Monday, November 13, 2006

Soil Management Induced Changes in Active Phosphorus Pools and Activities of Phosphatases in Mixed Prairie Ecosystems.

Eirini Katsalirou, Shiping Deng, and David L. Nofziger. Oklahoma State Univ, Dept of Plant and Soil Sciences, Stillwater, OK 74078-6028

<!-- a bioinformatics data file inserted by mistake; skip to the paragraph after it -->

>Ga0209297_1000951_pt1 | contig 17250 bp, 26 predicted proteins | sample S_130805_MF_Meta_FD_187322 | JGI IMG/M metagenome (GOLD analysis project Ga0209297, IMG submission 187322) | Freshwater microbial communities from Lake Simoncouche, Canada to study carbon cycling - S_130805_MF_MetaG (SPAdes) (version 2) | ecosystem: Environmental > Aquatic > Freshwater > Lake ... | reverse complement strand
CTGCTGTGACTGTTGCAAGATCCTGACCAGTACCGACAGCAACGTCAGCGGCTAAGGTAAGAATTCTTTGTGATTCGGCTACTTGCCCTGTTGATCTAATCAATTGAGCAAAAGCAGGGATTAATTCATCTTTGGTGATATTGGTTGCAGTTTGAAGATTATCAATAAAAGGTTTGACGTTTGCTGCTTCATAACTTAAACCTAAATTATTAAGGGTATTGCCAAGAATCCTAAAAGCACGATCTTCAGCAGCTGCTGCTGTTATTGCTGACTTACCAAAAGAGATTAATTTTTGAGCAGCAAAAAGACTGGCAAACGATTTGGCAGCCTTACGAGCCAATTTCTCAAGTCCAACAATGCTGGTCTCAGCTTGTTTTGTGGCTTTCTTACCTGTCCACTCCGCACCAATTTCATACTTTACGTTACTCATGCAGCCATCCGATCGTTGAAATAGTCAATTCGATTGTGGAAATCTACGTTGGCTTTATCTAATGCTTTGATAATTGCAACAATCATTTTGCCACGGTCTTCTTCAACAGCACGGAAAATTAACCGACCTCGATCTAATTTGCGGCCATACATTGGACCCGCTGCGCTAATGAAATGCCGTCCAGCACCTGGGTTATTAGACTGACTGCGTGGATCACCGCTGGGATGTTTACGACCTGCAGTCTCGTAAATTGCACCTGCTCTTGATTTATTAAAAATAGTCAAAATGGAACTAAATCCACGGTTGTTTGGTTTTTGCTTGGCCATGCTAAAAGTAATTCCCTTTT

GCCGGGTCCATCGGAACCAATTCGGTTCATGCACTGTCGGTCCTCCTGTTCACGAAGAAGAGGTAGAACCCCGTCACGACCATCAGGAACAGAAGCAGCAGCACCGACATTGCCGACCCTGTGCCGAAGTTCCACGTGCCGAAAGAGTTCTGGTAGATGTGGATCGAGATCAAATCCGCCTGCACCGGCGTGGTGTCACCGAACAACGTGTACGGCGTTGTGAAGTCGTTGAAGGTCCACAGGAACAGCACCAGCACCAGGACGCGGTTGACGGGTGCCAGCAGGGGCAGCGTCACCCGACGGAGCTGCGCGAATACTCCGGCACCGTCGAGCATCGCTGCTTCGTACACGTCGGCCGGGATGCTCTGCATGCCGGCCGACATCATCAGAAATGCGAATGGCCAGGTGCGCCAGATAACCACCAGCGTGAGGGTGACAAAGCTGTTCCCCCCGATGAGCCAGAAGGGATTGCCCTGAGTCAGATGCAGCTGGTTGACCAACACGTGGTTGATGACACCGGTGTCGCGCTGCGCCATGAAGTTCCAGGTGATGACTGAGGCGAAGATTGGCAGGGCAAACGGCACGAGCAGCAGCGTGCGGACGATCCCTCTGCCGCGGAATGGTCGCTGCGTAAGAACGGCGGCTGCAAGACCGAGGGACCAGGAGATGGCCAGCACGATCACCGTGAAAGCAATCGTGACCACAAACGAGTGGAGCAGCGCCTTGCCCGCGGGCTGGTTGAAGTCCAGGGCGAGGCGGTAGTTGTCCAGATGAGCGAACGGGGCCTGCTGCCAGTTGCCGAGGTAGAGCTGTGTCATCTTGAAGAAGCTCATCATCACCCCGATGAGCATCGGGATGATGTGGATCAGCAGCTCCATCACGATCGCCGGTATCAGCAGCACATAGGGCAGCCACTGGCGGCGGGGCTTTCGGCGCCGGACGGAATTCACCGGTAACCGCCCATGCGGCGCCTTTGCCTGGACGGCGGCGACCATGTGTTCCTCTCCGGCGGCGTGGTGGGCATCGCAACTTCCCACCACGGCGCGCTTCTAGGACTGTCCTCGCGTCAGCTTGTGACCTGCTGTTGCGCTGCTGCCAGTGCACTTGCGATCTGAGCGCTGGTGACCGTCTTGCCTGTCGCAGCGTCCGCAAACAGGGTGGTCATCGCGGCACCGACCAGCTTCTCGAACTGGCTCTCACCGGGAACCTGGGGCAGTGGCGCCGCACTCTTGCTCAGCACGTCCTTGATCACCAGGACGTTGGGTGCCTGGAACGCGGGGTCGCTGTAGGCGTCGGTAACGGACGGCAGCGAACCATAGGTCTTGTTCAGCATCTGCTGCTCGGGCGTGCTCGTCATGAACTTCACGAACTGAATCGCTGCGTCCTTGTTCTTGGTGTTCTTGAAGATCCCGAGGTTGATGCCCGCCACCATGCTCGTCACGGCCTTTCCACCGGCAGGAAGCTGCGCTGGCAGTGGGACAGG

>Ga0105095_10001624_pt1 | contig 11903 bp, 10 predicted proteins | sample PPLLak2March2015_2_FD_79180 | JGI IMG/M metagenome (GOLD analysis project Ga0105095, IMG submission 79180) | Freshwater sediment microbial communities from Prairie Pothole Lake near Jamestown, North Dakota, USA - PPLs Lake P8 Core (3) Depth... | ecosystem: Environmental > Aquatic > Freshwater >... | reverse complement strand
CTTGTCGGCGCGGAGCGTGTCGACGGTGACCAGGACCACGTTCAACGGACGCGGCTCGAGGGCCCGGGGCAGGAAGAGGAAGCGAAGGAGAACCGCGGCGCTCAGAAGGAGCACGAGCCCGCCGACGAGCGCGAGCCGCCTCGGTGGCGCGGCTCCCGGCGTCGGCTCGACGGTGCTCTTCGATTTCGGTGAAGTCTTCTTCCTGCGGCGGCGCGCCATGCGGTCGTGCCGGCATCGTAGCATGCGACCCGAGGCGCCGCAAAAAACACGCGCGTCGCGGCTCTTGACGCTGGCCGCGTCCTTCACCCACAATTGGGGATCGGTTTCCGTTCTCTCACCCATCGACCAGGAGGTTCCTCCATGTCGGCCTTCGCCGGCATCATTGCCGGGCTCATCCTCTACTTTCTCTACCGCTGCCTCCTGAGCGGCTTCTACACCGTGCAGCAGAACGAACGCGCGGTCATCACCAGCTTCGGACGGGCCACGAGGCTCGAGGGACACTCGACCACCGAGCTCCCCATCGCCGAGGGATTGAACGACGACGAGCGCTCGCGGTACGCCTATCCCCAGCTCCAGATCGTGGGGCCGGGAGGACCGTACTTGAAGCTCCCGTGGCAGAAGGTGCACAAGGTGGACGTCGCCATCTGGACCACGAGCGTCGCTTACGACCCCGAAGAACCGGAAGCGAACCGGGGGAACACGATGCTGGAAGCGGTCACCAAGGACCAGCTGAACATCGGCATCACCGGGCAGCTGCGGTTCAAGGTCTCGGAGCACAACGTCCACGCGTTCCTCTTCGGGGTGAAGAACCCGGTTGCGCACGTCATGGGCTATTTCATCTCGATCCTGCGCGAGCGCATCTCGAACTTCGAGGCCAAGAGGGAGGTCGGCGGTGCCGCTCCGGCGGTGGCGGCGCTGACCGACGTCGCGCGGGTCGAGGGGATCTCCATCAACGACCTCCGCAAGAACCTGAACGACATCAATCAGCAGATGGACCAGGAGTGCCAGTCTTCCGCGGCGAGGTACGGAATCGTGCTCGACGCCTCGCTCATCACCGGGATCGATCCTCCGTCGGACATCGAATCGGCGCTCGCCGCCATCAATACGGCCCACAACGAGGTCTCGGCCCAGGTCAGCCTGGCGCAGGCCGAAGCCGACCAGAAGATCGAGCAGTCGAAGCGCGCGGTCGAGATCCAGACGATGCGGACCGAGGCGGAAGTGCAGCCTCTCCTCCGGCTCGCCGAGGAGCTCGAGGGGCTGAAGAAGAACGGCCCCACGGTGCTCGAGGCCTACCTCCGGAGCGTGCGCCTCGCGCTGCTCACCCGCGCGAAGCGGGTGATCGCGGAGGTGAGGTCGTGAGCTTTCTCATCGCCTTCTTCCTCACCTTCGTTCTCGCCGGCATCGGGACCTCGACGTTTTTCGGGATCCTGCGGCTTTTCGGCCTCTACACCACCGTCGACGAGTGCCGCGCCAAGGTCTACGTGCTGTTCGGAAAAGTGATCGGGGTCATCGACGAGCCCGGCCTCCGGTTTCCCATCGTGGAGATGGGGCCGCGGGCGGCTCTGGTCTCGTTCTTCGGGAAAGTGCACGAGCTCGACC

Understanding phosphorus (P) cycling and dynamics of soil P pools are important in developing management practices to maintain ecosystem health.  The objective was to determine impacts of management practices on different P-pools and enzyme activities involved in P transformations.  Surface soil samples were taken from rolling upland mixed prairie in south central US.  Treatments included (1) undisturbed, (2) abandoned (was cultivated but returned to grassland >30 yr ago), (3) moderately grazed, (4) heavily grazed, and (5) cultivated with continuous winter wheat.  Microbial biomass P (Pmic), organic P (Porg), inorganic P (Olsen-P), total P (Pt), and activities of alkaline and acid phosphomonoesterases, phosphodiesterase, and inorganic pyrophosphatase were determined.  Of the soil ecosystems evaluated, the cultivated one had the lowest Pmic and phosphatase activities, but the highest Porg and Olsen-P.  The lack of external inputs of inorganic P in the grazed and undisturbed soil ecosystems demanded microorganisms to decompose complex organic P compounds, leading to reduction of Porg pool.  Moreover, the partial removal of plant biomass by grazing stimulated new plant growth, increased accumulation of belowground organic compounds, and enhanced microbial biomass and soil enzyme activities.   In general, cultivation diminished microbiological and biochemical activities, and Pmic pools, while grazing and undisturbed grassland maintained and/or enhanced these activities and P pools.  The significantly higher Pmic, Porg, and phosphatase activities in the abandoned soils than the cultivated ones suggested partial restoration of the soil ecosystem from impact by cultivation.  Based on evaluation of different soil P pools and phosphtase activities, the grazed systems were not distinguishably different from the undisturbed, suggesting that grazing did not have detectable impact to ecosystem health and function.  Thus, grazing is a sustainable management system.